Pilgerstorfer: good faith concepts. .

Nybergh: Access to services; lessons from infrastructure services and utilities ( communication, electricity).

Howells: Difficulty with general civil law in providing social justice (trying to change the hardest thing to change) 1) social contracts as long-term contracts but how broad? 2) long-term fairness of contracts. E.g. timeshare contracts.

Huls: Previous regulation of financial services to consumers in the Netherlands is no longer appropriate. Behavioural aspects of contract law. New wave of consumer protection. Also too big to fail, power relations, bankruptcy, credit databases etc…

The European Coalition for Responsible Credit (ECRC) promotes ‘productive credit’ as the key concept for modern law. In this context, the substantive credit contract itself must reflect its life-time character, so that many contractual concepts from one-spot commercial market transactions do not apply here. Under this approach to contract law, consumer bankruptcy (which is part of civil procedural law) comes too late and is critically characterised as a means of ‘keeping substantive contract law free from social poison’.

Nicolussi: ‘contract’ is a term in Italian that often refers to the terms and regulation of the contract and not just the agreement. Mixture of liberty and rules, autonomy versus heteronomy. Subordination can be formal and/or substantive (structure, power of parties). Unlike housing, supplying ones labour involves work with oneself (performances). Explore the idea of autonomy of being (ethics).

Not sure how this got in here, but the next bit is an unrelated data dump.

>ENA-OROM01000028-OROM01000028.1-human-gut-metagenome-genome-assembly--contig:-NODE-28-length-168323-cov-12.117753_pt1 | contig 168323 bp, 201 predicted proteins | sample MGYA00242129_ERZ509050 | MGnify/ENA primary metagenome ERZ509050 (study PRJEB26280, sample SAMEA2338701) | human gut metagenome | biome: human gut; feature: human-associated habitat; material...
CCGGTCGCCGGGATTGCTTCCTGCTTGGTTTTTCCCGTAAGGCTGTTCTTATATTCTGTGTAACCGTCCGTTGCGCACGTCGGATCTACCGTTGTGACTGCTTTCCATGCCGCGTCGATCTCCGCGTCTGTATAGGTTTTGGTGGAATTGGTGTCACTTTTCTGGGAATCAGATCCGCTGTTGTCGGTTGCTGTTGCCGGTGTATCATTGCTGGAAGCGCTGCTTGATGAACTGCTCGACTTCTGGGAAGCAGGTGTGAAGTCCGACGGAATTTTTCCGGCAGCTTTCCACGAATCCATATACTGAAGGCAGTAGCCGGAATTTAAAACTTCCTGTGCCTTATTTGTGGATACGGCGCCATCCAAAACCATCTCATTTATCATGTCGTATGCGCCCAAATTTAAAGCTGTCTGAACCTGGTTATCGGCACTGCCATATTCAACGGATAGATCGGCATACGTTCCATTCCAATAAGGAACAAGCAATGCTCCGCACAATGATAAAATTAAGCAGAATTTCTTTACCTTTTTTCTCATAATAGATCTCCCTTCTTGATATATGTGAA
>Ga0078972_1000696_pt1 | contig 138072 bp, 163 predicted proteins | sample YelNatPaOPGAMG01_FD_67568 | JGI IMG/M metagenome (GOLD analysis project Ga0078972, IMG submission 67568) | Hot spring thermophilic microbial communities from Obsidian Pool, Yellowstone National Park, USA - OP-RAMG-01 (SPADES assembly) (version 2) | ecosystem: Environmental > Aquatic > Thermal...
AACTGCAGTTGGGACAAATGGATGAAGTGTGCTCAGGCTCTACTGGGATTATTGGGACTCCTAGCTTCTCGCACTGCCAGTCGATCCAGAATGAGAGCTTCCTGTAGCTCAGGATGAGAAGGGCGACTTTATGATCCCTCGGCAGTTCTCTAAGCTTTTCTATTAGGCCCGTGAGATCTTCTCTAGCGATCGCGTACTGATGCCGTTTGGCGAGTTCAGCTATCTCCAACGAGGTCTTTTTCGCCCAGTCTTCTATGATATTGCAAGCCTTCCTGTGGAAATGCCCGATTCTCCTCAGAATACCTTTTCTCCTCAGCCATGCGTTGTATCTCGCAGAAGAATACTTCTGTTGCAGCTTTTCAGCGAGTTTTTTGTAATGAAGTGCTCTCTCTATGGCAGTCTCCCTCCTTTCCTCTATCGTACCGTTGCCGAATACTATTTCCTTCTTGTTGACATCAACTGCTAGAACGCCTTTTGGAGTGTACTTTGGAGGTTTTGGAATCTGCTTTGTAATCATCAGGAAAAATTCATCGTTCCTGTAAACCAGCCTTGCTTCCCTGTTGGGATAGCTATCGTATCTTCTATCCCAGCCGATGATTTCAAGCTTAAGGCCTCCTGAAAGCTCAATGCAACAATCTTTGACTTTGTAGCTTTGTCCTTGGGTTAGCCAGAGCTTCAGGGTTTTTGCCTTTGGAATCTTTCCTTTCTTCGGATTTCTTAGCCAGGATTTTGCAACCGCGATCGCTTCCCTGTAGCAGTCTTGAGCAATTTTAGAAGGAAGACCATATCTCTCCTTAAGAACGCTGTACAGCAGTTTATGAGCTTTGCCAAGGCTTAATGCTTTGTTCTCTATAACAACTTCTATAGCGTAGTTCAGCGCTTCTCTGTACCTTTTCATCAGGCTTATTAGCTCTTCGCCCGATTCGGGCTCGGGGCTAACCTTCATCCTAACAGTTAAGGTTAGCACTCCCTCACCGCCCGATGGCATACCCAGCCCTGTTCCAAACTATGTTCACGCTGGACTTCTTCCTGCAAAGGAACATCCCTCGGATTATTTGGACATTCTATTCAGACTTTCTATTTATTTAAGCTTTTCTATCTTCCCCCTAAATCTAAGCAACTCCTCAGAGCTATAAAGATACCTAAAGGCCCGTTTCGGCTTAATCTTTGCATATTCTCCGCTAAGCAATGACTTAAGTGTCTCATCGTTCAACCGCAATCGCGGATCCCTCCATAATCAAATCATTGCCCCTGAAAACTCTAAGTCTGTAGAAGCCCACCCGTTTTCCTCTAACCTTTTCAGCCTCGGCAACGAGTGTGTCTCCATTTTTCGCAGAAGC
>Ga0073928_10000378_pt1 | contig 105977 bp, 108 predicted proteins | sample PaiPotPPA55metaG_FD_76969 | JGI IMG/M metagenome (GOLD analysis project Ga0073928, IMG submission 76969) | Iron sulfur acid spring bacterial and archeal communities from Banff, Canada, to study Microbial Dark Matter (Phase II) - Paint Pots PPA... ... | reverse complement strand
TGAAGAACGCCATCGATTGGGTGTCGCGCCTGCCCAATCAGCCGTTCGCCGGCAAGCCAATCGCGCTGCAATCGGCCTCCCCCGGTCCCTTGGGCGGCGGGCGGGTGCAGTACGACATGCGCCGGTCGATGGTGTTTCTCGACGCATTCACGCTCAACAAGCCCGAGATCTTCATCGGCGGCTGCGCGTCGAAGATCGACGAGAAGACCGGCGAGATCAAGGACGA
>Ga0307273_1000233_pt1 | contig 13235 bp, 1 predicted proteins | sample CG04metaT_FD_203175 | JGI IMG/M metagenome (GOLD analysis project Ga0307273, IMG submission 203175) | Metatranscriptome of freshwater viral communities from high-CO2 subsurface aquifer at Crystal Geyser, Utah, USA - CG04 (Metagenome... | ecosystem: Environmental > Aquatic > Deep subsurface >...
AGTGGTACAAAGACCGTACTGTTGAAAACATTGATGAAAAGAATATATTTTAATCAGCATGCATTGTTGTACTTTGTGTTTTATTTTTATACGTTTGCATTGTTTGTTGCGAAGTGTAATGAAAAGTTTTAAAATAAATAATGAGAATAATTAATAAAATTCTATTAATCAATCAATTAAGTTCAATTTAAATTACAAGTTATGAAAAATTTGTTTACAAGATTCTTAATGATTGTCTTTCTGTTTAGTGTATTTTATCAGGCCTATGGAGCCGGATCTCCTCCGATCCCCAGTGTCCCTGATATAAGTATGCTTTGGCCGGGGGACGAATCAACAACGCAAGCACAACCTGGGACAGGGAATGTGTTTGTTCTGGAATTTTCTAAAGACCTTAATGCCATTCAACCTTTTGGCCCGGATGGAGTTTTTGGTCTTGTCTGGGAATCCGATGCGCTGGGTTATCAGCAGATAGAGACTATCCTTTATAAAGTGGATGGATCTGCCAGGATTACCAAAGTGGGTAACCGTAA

2010: example for discussion: Informed consensus in longterm relations between consumers as investors with regard to banks.

Antoniolli: Practical problems instead of concepts. We need a workable definition and not just social justice. Define what a ‘long-term contract’ is and what a ‘consumer’ is (Community law may differ). Include administrative and procedural rules. Involve tenancy law which differs from country to country?

Reifner: Is substantive law (responsibility) the answer or is procedural (fairness) best. Time or duration is the key. Do we really need to involve behavioural economists? Tenancy law can be carried out by consumer credit experts from the group because tenancy law is similar to credit law (60% of all consumer law is credit law and no longer sales law). We should not exclude other fields by principle, however in practice we will focus on the competencies we have among us 12 partners.

Kocher: Instead of long-term contracts basic living conditions need to be defined. Importance of procedures and representation in labour law.

Howells: Consumer contracts are still seen as spot contracts and thus this area needs to learn more than the others. Develop principles first and then find contracts that match.

Kezuka: Neutrality of contracts, emphasised dimensions of time and space.

Dockès: Use language that is not specific at the start. We just need to move on first.

CFR 2012